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Facebook To Remove Exploitative Sandy Hook Tribute Pages (AllFacebook)
Not long after the tragic shooting at Sandy Hook Elementary School in Newtown, Conn., several people set up tribute pages on Facebook to encourage donations to help affected families. Some did so out of the kindness of their hearts, while some were just trying to cash in. Facebook has agreed to take down Sandy Hook tribute pages that people feel exist solely to exploit the tragedy. The Connecticut Post The decision came 48 hours after the publication of a Hearst Connecticut Newspapers report illuminating the proliferation of dozens of unauthorized tributes to the victims, many of them giving the appearance that they were created by loved ones or friends. Some solicited donations in the names of victims, while others had been hijacked by so-called truthers who claim the worst elementary school shooting in U.S. history was a hoax. The Huffington Post Connecticut lawmakers submitted a formal letter on Monday alerting the social media giant to the pages’ exploitive nature. Sens. Richard Blumenthal and Chris Murphy, and Rep. Elizabeth Etsy, all D-Conn., said in the letter that several fraudulent, unofficial pages containing messages asking for money, as well as posts that harassed the Newtown shooting victims’ families, were in direct violation of Facebook’s user policies. The Verge The mother of Sandy Hook teacher Victoria Soto, whose death has spawned a huge number of unofficial memorials, told the Greenwich Time earlier this week that she’d attempted to get pages removed to no avail. “I understand some people have good intentions [and] some people say she is a public figure,” she said, “but, to me, she is my daughter that was put in this awful position… and she would not want people making pages in her name.” Reuters Facebook, in a statement, said it had devised a new process with dedicated staff to respond to user complaints related to Sandy Hook, in the wake of the December shooting. “For the past few months, our rapid response team has acted swiftly to remove inappropriate materials flagged by the foundation and the families,” Facebook said. “We will continue to be vigilant.”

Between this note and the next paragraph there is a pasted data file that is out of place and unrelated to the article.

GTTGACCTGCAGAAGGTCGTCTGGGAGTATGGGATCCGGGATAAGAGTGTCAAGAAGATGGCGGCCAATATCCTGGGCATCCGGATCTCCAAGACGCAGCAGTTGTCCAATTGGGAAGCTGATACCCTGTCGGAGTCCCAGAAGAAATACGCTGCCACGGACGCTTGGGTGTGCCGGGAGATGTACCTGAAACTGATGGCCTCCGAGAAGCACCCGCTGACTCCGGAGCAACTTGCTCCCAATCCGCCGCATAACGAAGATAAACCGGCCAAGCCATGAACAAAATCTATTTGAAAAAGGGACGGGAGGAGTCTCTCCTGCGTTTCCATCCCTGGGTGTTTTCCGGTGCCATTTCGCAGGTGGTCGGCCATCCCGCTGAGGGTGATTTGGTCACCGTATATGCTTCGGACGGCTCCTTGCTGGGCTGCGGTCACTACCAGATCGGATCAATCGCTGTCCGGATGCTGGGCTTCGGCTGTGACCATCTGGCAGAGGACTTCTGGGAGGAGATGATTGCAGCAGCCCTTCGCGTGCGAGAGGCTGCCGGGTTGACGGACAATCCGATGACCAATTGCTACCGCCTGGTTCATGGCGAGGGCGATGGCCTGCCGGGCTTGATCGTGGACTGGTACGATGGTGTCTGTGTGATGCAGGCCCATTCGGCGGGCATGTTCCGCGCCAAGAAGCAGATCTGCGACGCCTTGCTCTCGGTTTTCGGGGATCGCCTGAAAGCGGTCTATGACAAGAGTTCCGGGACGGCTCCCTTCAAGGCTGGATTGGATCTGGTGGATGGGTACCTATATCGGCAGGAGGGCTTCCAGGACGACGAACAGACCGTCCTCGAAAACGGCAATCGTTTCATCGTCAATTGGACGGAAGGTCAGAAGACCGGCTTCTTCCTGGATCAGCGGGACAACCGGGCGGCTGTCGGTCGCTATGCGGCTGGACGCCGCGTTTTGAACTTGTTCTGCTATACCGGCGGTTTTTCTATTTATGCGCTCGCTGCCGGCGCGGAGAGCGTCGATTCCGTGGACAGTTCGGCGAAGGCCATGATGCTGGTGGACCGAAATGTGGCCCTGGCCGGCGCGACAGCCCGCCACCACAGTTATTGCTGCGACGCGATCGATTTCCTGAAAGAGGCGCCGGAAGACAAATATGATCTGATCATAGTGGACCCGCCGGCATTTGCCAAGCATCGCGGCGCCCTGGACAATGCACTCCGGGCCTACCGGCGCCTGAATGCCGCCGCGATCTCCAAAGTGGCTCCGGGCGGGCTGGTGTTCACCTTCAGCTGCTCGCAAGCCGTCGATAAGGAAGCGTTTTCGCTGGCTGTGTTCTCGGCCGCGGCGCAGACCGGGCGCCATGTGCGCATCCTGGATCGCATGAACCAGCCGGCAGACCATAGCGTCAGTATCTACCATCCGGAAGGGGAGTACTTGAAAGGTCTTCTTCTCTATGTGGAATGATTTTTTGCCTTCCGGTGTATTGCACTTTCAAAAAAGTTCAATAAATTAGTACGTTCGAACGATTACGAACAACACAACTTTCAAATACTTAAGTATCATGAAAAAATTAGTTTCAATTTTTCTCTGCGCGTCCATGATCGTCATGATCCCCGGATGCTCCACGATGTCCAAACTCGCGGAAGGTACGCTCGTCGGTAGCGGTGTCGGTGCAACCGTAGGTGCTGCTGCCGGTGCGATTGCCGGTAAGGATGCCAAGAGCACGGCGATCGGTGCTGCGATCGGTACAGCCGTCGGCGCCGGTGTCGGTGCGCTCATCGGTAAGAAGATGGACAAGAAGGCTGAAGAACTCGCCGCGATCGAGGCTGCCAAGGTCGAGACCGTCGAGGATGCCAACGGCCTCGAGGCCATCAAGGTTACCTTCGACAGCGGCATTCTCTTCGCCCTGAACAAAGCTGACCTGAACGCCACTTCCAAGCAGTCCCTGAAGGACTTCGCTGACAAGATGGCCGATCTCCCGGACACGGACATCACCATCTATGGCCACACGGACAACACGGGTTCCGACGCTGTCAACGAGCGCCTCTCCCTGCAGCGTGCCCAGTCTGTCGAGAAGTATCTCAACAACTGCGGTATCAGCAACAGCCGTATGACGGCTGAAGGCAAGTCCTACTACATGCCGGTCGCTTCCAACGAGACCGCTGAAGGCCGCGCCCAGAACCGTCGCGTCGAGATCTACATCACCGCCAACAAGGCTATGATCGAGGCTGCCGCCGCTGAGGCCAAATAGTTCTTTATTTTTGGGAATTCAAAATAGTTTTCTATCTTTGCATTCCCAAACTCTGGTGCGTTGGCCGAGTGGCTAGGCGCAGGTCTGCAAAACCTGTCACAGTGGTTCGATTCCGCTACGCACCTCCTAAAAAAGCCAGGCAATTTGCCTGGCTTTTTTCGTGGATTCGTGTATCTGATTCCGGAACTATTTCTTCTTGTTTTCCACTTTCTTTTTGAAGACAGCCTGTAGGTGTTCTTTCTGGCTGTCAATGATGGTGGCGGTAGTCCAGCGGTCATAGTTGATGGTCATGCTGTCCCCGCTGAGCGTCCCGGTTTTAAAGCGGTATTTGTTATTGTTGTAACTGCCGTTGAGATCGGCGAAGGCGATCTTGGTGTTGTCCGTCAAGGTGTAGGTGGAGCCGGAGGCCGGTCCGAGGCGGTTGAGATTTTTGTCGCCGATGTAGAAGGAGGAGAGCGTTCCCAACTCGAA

Social Video Startup Viddy Lays Off a Third of its Staff (VentureBeat)
Social video startup Viddy has certainly seen better days. Viddy is apparently planning to reduce its operations and marketing work force by cutting 12 positions (or a third of its total employees), reports TechCrunch. TechCrunch Viddy claims that its core engineering team is still in place. The cuts come after the departure of CEO and co-founder Brett O’Brien. Los Angeles Times The company’s board issued a statement Monday saying it had slashed the workforce to cut costs. “As the board continues to review Viddy’s business, we’ve identified specific ways to streamline costs which include eliminating some positions,” the board’s statement said. “These changes will allow the Viddy team to be focused on bringing the most innovative and engaging social mobile video product to market.”